International research shows a commonly used cholesterol-lowering drug can cause the risk of serious muscle damage, but University of Otago researchers say the risk is minimal.

A new study published in the International Journal of Cardiology found people taking a daily dose of 40mg of simvastatin - one of the statin drugs used to prevent heart attacks and strokes - were about five times as likely to develop rhabdomyolysis when compared with people taking 20mg daily.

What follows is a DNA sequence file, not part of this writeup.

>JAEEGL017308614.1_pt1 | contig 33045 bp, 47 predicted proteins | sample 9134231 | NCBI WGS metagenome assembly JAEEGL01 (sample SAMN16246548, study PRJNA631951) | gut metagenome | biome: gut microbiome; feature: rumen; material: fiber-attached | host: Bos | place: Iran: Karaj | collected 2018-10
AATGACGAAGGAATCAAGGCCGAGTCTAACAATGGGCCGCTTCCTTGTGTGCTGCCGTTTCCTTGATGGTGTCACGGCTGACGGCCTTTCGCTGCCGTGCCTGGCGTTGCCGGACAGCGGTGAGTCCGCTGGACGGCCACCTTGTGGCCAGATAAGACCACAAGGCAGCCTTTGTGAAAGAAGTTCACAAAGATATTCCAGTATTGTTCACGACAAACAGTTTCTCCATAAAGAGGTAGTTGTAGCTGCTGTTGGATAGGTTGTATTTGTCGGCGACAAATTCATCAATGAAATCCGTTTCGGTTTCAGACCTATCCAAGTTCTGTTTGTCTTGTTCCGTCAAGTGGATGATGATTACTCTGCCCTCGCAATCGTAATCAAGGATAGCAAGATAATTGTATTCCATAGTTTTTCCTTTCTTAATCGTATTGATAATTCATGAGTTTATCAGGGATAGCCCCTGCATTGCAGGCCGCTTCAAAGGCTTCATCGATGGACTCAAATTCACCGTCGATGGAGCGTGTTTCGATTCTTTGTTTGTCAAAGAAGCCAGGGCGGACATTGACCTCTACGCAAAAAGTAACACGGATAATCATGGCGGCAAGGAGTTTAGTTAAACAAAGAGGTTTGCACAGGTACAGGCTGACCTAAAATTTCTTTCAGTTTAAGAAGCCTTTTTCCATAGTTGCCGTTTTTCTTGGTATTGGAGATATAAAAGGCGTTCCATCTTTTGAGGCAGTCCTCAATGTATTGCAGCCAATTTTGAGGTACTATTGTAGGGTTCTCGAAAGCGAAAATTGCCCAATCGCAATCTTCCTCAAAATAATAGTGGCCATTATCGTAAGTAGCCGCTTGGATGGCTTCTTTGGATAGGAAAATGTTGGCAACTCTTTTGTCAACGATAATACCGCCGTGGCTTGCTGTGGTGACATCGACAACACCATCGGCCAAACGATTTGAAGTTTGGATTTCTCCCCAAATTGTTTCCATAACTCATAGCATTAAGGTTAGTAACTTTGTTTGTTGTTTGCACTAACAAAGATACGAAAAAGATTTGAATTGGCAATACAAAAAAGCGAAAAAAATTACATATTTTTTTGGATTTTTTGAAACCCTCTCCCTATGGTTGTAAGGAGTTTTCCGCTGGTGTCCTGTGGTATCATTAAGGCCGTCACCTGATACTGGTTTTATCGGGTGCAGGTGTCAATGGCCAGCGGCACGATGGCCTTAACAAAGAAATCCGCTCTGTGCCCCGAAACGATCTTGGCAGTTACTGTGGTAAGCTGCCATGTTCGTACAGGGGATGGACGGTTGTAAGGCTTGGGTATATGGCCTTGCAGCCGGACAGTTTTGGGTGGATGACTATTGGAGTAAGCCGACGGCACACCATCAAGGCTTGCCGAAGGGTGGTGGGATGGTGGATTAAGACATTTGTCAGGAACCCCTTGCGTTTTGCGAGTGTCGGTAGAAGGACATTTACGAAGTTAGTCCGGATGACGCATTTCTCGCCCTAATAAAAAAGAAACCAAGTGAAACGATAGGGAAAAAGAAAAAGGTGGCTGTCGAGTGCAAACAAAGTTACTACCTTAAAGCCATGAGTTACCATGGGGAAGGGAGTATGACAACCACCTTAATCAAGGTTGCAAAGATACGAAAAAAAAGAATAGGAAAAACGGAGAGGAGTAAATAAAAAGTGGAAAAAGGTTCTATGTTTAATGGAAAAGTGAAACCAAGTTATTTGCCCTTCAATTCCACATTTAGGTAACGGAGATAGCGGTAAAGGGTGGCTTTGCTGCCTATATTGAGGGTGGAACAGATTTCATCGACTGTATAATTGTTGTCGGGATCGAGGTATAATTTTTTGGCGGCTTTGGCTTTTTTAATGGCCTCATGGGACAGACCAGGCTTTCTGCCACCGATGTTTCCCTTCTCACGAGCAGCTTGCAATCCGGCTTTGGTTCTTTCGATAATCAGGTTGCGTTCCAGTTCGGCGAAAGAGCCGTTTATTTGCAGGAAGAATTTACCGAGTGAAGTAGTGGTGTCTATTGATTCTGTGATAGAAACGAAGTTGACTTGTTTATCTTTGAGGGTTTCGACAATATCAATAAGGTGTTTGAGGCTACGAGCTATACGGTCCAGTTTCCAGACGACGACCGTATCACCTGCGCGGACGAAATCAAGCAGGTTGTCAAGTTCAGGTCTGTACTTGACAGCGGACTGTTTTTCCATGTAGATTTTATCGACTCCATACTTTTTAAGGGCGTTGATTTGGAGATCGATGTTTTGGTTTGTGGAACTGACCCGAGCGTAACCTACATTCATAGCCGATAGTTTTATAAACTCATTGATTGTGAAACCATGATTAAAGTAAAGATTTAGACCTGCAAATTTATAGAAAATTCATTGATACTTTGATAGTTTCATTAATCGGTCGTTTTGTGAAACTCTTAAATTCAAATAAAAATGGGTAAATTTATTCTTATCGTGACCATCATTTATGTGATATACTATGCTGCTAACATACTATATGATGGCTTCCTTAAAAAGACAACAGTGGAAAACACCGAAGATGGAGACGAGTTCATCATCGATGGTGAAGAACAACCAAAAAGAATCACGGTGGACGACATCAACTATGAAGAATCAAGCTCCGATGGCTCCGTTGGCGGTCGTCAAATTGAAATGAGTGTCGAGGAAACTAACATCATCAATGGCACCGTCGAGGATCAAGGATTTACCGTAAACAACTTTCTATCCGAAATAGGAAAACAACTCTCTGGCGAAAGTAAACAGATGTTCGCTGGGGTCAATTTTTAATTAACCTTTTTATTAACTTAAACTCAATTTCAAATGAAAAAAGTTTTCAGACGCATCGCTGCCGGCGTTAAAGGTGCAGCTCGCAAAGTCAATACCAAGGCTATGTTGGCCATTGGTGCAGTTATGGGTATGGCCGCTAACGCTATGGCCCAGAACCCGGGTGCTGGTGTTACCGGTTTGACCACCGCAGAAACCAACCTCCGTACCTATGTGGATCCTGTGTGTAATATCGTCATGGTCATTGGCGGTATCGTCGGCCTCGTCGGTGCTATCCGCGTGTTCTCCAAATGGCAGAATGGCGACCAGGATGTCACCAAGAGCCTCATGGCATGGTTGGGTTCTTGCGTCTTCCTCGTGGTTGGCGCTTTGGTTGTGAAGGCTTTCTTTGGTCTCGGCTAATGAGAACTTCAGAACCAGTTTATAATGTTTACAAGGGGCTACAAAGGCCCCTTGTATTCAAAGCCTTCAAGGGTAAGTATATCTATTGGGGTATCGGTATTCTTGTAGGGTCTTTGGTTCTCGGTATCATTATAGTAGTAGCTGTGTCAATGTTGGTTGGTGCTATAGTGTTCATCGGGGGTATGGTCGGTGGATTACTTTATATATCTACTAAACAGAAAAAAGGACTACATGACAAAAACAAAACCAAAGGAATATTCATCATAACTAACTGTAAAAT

Rhabdomyolysis is a condition in which the breakdown of muscle tissue can lead to acute kidney failure.

Despite the research, University of Otago researchers said the condition was still very rare in people taking the drug.


Study lead investigator Dr Lianne Parkin said the risks affected about 11 in every 100,000 for those taking the 40mg dose of the drug and two in every 100,000 for those taking the 20mg dose for a one-year course. Meta-analyses showed the benefits of statins outweighed any serious adverse effects, she said.